A plane crashes at the WIPP site, bursting into flame and igniting a wildland grass fire. One of the plane’s engines smashes through the security fence and on through the wall of the waste handling building. Barrels of waste burst open, spreading contamination, and a waste handler is injured and contaminated.
In addition to dozens of drills throughout the year, the graded exercise ensures WIPP personnel are prepared to respond in an actual emergency.
In the training scenario, operators in WIPP’s Central Monitoring Room, with their hands suddenly extremely full, assess the multiple situations and start to dispatch WIPP personnel. The incident commander puts a call out for mutual aid from Carlsbad and Hobbs emergency medical services to assist with the “injured” victims, and Eddy County Fire and Rescue to assist with the crash fire.
Site personnel are directed to stay indoors, and office wardens begin the task or accounting for personnel in their areas. Underground personnel, 2,150 feet below the surface in WIPP’s repository, go to their assembly areas to await further instruction as radiological control technicians take readings on the surface.
Employees at the WIPP site and the Skeen Whitlock Building in Carlsbad participated in the simulated event. In Carlsbad, 26 miles west of the WIPP site, the Emergency Operations Center (EOC) was staffed and activated, and the adjacent Joint Information Center (JIC) began to field mock calls from the anxious public and media. The EOC worked with the facility shift manager at the site for an evacuation of nonessential personnel by bus.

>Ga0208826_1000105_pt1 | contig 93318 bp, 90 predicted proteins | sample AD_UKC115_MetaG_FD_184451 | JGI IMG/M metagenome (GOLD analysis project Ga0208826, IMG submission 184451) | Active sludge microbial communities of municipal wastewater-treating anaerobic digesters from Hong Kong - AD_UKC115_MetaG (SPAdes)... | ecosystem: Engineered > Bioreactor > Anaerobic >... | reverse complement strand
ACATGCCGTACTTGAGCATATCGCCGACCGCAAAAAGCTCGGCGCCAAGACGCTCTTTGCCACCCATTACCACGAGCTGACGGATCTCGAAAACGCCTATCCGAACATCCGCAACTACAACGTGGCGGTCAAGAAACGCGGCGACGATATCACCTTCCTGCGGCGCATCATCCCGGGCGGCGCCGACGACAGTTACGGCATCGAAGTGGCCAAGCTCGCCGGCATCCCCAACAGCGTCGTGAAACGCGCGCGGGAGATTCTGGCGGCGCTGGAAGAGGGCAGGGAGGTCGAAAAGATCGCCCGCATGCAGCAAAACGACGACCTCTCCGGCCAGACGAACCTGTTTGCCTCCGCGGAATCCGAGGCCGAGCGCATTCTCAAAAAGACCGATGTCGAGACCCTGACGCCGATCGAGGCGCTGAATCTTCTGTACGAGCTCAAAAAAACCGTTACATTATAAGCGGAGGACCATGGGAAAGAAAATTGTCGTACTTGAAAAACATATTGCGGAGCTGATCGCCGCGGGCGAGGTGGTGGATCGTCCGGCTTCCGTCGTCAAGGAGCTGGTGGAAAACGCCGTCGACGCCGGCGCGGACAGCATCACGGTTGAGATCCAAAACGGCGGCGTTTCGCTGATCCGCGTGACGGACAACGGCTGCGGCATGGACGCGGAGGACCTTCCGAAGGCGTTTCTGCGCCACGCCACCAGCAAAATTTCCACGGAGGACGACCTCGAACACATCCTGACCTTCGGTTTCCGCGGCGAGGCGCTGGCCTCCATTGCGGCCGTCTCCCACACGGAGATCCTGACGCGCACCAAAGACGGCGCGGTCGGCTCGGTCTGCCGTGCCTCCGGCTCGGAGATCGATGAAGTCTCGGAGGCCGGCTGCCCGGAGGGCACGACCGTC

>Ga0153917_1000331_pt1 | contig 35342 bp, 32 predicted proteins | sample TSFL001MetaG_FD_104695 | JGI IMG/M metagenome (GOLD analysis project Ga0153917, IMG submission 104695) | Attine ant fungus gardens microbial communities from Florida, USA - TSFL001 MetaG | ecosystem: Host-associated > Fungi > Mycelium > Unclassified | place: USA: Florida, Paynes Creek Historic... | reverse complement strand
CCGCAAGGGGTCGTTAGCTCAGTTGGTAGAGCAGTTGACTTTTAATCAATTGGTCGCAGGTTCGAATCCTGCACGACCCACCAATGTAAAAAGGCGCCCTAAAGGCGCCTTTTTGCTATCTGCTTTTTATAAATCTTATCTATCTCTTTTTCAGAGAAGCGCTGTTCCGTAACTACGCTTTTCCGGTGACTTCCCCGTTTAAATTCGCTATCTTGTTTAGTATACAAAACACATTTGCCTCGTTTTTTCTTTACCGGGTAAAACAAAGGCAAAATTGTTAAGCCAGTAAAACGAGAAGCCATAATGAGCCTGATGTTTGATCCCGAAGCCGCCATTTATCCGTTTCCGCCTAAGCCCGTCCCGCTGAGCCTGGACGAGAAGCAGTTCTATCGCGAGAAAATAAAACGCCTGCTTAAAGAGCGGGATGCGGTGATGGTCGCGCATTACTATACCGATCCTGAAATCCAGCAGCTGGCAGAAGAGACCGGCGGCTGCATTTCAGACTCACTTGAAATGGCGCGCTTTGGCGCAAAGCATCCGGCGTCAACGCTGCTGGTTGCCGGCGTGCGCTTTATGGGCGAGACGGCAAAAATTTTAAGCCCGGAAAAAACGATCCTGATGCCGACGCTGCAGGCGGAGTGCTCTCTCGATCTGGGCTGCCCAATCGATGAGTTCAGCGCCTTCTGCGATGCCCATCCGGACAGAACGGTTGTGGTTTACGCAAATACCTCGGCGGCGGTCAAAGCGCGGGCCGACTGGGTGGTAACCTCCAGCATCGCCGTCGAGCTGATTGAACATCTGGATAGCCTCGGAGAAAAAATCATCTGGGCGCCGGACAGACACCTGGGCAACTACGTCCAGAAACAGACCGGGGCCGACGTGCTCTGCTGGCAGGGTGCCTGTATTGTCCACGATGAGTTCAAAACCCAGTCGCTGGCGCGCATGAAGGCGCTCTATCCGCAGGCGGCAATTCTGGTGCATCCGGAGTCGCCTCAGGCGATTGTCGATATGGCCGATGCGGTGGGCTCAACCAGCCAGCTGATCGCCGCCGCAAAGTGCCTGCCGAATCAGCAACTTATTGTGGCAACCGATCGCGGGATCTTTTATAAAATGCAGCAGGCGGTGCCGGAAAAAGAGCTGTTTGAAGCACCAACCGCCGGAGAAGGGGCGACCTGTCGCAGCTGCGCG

An insistent media member played by Brett Hansard, manager of the risk communication and management program at DOE’s Argonne National Laboratory, pestered security personnel at the WIPP site, trying to get more information. Hansard used the name Chris Taylor in the scenario.
“The complexity was designed to test response efforts from multiple emergency response organizations, such as the Central Monitoring Room, Emergency Operations Center, Joint Information Center, WIPP fire and security departments, and outside agencies. The result was an exercise that challenged coordination and response efforts across the board,” said John Sanford, emergency management manager for WIPP maintenance and operations contractor Nuclear Waste Partnership.
The event took months to plan.
“The WIPP full-scale exercise was the result of a joint planning effort from multiple WIPP personnel and departments, as well as our mutual aid partners,” Sanford said. “While there were a few opportunities for improvements identified, the exercise was an overall success. WIPP Emergency Management wishes to thank all of the organizations that participated and supported the exercise from planning to execution, including mutual aid organizations and agencies.”
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